Friday, June 24, 2011

Review - Breaking Bad Season 2 Episode 1 Seven Thirty-Seven

Perhaps the most memorable part of the second season of Breaking Bad is the opening scene and its later follow-ups. The season begins, quite ominously, in black and white--a hose dripping, wind chime moving, sirens blaring. We have no clue what's going on, but the writers are obviously telling us this is important, even if don't know why. Soon, something more ominous enters the screen, an eyeball floating in a swimming pool, before seeing where it came from--a pink teddy bear that is slowly revealed to be charred on one half. With that, the second season of Breaking Bad begins with a clear message: there will be scary shit going down. As always, there is incredible directing and imagery, using only a minute to convey a very powerful feeling.

"Seven Thirty-Seven" takes no time reintroducing the immediate concerns for Walt and Jesse, first replaying the last scene from the first season and then adding further content, more of Tuco being crazy and his henchman actually dying. The whole time, Walt and Jesse are shocked, staring at this dead guy and Tuco, realizing how fucking insane everything is. But money is money, and Walt needs about $700,000 for his family after his death, only 10 weeks worth of meth.

The rest of the drug plot for the episode doesn't advance too much until the end. Jesse believes that Tuco wants them killed and Walt soon follows. This is confirmed when Hank, in a too-big-to-believe coincidence, sends Walt a photo of some dead bodies--Tuco's dead henchman and Gonzo, the fat henchman. Their is lots of fear going around, but also resolve. Walt concludes that the only course of action is to strike back and hopefully kill Tuco. Before that can happen, though, Jesse pulls up in front of Walt's house--with Tuco in the backseat holding a gun.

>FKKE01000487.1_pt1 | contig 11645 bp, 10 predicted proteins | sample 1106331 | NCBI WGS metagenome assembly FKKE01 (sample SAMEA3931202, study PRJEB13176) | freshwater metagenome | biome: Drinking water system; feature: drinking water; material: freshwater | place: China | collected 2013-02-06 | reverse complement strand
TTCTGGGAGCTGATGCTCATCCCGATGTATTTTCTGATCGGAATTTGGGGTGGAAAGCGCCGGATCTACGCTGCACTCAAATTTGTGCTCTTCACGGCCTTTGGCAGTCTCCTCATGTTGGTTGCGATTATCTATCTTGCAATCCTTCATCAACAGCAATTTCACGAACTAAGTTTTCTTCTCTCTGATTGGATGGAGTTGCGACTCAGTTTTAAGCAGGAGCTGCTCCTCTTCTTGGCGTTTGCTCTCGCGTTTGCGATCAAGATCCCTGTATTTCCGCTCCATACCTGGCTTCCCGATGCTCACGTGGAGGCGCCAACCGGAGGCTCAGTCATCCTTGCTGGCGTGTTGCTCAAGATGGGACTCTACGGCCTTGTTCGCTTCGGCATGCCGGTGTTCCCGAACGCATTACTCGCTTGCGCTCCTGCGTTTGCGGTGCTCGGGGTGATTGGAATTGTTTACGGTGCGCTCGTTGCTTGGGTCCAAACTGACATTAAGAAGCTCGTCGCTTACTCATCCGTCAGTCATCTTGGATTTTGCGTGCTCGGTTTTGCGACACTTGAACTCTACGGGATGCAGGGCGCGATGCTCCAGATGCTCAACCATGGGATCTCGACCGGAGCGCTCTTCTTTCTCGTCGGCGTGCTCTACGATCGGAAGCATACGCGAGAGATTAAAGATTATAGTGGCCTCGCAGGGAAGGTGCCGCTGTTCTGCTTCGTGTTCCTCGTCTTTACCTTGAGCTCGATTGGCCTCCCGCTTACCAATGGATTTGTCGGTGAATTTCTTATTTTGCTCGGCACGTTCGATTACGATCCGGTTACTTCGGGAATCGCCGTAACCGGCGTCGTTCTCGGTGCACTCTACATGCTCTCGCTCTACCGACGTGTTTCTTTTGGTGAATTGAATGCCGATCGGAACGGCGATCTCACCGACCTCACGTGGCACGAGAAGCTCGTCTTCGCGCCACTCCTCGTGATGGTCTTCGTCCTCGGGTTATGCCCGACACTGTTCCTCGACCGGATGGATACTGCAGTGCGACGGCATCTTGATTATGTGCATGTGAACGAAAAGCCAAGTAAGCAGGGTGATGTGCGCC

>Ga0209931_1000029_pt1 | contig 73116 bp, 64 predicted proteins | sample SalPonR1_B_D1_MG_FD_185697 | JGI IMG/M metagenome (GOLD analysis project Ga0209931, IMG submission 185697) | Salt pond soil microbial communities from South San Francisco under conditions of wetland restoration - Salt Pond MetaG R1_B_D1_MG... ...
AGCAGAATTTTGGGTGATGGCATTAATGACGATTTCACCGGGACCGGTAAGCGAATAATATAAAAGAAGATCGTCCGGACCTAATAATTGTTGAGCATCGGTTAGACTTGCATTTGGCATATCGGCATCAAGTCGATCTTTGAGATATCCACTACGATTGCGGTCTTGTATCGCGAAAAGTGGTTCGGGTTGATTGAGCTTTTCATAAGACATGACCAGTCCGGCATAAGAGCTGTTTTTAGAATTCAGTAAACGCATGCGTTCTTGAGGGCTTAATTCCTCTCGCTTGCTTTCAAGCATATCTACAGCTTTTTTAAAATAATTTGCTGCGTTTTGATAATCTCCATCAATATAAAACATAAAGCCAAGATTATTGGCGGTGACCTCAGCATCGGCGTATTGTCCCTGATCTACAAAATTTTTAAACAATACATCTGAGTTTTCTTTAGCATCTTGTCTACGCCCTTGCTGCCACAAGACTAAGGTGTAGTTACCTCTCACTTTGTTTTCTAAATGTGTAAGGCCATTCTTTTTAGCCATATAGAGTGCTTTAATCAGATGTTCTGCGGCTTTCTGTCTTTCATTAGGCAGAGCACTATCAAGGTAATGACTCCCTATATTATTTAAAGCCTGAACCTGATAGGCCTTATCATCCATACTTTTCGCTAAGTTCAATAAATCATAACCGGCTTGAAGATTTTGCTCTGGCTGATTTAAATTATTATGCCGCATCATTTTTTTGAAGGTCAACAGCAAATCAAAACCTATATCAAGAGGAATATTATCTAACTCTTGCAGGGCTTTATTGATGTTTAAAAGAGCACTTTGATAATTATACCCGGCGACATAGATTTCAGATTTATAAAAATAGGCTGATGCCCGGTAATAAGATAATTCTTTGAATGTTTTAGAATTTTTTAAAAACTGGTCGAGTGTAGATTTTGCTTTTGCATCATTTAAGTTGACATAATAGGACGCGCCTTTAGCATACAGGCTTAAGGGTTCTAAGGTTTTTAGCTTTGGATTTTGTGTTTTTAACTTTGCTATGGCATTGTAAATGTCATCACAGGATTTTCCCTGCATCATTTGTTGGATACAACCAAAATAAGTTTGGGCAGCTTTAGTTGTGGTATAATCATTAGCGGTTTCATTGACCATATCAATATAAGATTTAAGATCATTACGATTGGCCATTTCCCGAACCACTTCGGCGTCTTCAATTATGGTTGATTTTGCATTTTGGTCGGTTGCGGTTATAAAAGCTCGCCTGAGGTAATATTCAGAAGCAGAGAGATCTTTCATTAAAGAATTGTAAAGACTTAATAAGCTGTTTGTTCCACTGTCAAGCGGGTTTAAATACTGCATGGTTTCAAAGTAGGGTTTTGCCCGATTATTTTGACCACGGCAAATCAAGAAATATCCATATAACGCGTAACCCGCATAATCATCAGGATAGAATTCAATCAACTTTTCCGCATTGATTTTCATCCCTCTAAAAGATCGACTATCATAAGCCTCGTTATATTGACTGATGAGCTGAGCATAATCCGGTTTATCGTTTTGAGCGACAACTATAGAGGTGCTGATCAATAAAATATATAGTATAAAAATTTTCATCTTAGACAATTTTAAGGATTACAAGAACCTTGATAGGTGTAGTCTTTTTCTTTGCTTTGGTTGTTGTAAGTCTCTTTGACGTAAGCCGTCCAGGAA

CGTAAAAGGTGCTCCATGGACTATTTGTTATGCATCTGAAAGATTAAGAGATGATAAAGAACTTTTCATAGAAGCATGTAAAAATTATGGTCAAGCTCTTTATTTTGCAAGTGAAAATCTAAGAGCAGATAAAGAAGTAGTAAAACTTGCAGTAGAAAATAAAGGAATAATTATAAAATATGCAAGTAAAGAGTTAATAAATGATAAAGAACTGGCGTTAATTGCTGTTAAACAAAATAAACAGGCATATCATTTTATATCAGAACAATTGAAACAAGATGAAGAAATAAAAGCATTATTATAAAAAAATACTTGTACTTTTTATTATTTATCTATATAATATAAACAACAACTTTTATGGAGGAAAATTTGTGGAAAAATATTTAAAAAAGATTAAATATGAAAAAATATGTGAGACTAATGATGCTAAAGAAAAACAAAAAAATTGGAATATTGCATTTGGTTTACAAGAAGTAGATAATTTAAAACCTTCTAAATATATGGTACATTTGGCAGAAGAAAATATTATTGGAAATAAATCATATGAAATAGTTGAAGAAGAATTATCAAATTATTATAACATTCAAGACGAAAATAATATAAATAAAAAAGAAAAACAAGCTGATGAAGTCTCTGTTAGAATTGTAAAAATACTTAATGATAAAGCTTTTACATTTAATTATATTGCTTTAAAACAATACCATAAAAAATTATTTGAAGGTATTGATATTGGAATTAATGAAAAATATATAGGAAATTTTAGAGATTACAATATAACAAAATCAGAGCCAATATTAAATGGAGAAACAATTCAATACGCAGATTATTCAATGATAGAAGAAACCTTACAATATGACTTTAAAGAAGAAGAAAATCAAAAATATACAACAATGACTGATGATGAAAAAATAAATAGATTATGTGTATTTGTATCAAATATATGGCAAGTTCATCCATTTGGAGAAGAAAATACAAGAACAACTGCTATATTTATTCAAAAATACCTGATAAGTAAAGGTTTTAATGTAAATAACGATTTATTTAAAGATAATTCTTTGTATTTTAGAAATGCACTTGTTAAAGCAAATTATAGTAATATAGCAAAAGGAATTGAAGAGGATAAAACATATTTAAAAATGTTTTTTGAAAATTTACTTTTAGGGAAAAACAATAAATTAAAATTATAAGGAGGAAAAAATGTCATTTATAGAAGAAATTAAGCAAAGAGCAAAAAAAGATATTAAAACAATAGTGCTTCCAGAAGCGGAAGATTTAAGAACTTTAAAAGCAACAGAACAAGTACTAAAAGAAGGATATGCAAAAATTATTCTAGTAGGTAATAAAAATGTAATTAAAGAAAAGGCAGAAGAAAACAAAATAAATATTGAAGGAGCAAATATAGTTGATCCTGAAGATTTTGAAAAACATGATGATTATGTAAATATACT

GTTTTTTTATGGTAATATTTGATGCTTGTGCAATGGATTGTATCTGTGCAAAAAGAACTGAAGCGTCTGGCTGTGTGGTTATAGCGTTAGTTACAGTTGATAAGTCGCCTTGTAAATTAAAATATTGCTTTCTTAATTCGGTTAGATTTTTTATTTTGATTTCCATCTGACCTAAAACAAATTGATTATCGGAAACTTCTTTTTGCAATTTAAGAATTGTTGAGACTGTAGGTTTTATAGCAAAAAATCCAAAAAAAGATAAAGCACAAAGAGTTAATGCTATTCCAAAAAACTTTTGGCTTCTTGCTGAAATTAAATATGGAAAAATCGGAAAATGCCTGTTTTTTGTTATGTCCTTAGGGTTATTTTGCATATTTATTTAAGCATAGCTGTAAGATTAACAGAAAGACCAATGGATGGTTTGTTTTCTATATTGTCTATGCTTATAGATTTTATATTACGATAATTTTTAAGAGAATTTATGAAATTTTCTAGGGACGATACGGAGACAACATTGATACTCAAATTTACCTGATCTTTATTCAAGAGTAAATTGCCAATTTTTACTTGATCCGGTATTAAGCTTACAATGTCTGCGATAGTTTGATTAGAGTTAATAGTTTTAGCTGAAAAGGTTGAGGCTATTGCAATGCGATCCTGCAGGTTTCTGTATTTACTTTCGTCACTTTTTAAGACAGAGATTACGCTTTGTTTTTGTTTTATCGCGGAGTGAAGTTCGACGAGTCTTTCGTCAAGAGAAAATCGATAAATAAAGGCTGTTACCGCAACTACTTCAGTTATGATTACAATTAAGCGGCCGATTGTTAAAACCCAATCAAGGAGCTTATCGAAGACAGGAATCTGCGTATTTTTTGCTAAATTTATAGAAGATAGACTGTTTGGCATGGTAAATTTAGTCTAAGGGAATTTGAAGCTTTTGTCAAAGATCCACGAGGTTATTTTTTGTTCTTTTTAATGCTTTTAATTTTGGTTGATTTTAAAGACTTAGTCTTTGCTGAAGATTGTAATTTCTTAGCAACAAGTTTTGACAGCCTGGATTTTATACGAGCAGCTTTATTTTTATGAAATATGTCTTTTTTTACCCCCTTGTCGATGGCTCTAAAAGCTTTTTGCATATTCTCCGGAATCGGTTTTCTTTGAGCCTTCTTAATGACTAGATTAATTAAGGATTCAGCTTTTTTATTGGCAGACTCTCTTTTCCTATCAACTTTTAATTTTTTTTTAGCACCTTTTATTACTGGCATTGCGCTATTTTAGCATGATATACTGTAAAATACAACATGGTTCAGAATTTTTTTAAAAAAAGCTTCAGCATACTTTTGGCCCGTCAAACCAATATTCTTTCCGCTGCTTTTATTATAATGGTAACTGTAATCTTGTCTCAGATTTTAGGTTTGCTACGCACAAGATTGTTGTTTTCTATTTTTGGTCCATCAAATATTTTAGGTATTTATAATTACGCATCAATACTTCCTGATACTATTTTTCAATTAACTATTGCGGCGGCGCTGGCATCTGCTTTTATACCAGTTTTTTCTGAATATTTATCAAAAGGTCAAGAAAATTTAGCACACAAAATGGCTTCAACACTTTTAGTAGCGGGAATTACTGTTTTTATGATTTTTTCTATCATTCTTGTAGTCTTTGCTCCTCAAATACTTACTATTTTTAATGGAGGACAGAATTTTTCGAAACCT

The writers have done a good job incorporating the other characters sicne the middle of the first season, and it really shows in "Seven Thirty-Seven." Skylar is a major character in the episode, and all the weight is on her. She has to deal with Walt's increasingly erratic behavior, Walt Jr.'s behavior, Marie's overall bitchiness, and Hank's denial about the extent Marie's problems. By the end of the episode, she's just at her wits end, exhausted by all these things swirling around her.

The first, shortened season of Breaking Bad was a highly successful season of television that was funny (in a dark way, of course), harrowing, and deeply sad. Now with a full 13-episode season ahead, Breaking Bad continues to tap into these elements with great result.

Score: 9.3/10
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